Hillary Clinton's advisors and supporters have met with top evangelical and Catholic leaders in Washington recently for "listening sessions" to discuss policies for the Democrat presidential hopeful.
The closed-door sessions, each for about a dozen religious leaders, were not aimed at gaining support but on hearing concerns and recommendations on issues such as refugees, poverty and international aid. The first was organised as early as June 23 and have continued throughout July.
"The goal of both meetings has been to a) learn about the priorities of people of faith engaged in humanitarian work b) work with supportive leaders to help get them and their communities involved in our field organizing efforts in Virginia and elsewhere," a Clinton campaign spokesperson told TIME.
A representative from the United States Conference of Catholic Bishops went to one of the early forums and said "we are open to meeting with both parties around development issues". He said the discussion encouraged religious perspectives on policy ideas.
Deborah Fikes, former permanent representative to the United Nations for the World Evangelical Alliance, who has endorsed Clinton, also attended a session.
"It truly was a listening session that offered substantive discussions with our feedback from faith organizations in the Middle East, with people on the ground working in some of the most critical locations with refugees and IDPs," said Fikes.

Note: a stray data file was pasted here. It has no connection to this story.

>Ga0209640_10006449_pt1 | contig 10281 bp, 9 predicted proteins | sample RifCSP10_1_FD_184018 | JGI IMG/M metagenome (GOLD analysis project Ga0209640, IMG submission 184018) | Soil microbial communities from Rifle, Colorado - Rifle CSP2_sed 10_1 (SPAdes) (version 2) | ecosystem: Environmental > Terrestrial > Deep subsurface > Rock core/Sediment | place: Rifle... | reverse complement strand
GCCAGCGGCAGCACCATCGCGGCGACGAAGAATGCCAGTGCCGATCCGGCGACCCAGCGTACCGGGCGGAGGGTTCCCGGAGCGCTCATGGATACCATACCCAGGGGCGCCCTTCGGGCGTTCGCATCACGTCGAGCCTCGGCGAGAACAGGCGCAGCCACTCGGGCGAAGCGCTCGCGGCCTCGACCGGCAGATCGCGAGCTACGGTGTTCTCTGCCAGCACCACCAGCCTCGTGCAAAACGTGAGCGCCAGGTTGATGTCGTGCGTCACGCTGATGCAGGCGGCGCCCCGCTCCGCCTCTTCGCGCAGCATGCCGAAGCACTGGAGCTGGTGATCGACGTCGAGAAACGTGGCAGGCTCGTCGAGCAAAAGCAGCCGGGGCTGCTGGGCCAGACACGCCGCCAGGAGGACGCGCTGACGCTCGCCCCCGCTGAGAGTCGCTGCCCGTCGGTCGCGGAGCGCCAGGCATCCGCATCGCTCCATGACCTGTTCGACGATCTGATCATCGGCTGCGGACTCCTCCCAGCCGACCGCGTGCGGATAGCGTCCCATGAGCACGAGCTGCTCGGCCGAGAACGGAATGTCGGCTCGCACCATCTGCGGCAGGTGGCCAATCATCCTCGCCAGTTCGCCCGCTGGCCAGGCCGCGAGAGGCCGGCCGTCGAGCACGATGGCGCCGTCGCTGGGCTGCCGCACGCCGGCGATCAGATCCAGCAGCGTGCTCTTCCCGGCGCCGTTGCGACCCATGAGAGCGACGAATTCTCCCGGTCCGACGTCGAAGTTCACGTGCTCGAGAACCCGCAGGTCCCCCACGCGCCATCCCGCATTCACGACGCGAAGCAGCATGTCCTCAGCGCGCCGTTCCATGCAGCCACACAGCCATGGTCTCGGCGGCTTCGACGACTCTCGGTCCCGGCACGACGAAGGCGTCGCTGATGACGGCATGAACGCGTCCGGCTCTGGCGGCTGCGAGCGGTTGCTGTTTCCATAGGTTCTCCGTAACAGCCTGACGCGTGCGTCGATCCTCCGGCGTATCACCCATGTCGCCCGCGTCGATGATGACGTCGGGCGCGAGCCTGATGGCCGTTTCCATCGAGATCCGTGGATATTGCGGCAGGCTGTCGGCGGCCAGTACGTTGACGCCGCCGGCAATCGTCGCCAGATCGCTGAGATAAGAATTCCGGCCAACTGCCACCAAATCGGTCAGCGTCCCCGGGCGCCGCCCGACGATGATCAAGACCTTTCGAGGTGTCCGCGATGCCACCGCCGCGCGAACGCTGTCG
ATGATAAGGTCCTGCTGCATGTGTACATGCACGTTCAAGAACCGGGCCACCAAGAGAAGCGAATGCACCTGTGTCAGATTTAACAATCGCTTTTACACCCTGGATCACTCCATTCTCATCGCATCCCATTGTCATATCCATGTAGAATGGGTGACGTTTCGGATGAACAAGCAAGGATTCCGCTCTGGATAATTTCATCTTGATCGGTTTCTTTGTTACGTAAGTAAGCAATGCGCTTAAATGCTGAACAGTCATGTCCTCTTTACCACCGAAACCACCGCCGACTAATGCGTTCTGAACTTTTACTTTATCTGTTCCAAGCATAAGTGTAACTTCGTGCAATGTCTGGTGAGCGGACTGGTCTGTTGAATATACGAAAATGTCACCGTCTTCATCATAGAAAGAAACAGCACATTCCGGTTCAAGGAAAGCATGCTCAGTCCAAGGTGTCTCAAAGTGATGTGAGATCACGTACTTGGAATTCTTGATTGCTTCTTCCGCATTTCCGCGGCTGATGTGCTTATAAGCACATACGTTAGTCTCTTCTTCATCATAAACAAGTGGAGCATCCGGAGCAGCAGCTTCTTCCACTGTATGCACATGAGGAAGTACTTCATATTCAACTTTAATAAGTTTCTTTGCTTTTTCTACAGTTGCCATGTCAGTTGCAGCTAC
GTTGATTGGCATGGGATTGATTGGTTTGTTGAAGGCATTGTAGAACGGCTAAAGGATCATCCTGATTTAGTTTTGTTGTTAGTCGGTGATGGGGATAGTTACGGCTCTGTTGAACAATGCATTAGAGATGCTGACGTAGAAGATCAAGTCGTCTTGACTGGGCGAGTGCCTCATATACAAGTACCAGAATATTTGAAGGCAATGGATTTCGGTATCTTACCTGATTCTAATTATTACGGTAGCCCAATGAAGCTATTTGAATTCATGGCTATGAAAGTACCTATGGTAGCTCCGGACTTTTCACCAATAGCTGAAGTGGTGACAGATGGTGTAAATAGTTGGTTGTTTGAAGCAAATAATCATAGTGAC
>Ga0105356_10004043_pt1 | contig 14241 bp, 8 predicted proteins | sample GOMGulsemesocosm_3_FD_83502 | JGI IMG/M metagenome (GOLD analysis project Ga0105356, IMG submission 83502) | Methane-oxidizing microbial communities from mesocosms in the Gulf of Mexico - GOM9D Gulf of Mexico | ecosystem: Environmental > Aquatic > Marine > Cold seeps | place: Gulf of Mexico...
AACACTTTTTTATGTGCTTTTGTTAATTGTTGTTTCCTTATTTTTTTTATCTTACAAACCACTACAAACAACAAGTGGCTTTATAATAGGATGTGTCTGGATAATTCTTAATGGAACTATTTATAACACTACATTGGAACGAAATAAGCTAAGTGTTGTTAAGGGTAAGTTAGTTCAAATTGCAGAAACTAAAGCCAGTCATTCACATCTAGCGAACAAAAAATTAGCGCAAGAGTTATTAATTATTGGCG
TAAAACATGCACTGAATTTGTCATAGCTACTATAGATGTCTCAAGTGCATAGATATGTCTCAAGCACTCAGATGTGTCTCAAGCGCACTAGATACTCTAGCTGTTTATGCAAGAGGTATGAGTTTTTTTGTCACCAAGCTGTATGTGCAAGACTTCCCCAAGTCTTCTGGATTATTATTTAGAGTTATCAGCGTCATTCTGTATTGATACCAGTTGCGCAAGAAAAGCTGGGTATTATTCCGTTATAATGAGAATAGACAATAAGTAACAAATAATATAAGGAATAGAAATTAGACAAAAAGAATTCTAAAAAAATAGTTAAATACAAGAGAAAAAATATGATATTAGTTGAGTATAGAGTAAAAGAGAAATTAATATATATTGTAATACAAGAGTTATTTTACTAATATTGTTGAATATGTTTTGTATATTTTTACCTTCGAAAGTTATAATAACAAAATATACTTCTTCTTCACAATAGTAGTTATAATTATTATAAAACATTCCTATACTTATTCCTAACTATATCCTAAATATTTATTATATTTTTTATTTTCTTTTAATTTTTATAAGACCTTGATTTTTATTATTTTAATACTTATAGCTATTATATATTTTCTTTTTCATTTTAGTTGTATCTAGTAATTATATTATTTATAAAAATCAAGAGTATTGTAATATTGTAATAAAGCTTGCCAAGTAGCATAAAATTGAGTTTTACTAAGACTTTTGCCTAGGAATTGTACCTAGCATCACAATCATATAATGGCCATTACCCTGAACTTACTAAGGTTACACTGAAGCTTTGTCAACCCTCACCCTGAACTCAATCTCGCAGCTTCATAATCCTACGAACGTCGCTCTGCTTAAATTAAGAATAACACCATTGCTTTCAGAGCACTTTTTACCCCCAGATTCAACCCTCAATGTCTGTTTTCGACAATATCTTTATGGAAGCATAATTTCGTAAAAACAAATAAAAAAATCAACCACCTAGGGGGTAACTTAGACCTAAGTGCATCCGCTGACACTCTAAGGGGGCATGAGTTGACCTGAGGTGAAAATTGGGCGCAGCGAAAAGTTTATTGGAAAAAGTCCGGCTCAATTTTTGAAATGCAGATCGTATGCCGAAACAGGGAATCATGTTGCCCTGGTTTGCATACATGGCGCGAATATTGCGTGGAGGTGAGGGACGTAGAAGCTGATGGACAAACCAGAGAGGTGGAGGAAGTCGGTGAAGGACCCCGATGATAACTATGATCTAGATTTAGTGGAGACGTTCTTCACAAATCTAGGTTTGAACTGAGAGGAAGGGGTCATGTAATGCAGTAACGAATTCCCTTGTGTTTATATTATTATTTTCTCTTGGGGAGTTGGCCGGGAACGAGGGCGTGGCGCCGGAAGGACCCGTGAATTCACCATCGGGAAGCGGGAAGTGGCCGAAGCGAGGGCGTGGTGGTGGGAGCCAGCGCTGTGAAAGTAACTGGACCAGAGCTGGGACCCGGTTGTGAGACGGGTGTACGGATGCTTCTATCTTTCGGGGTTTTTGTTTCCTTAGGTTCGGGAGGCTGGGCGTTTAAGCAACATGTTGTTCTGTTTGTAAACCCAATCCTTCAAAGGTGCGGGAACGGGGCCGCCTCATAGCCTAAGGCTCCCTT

"I was encouraged that senior advisers to Hillary Clinton really understand the importance of the world that faith groups do in all aspects of American foreign policy and value and respect our advices."
Steve Roese, co-founder of Water is Basic in South Sudan with Bishop Elias Taban, said: "It is very encouraging, as somebody who is deeply involved in helping the marginalized, that a campaign would take time to listen."
Galen Carey, vice president of government relations for the National Association of Evangelicals, said "new orthodoxies" on social issues such as gay marriage could squeeze conservative religious groups out.
"Most of the humanitarian work in Africa, like schools and hospitals, were started mostly by missionaries, including a lot of evangelicals," said Carey.
"If the government tries to impose ideological constraints on civil society groups, then we could be written out of the picture, and that would be a lose-lose, certainly for our organizations, but much more importantly for the work that needs to be done."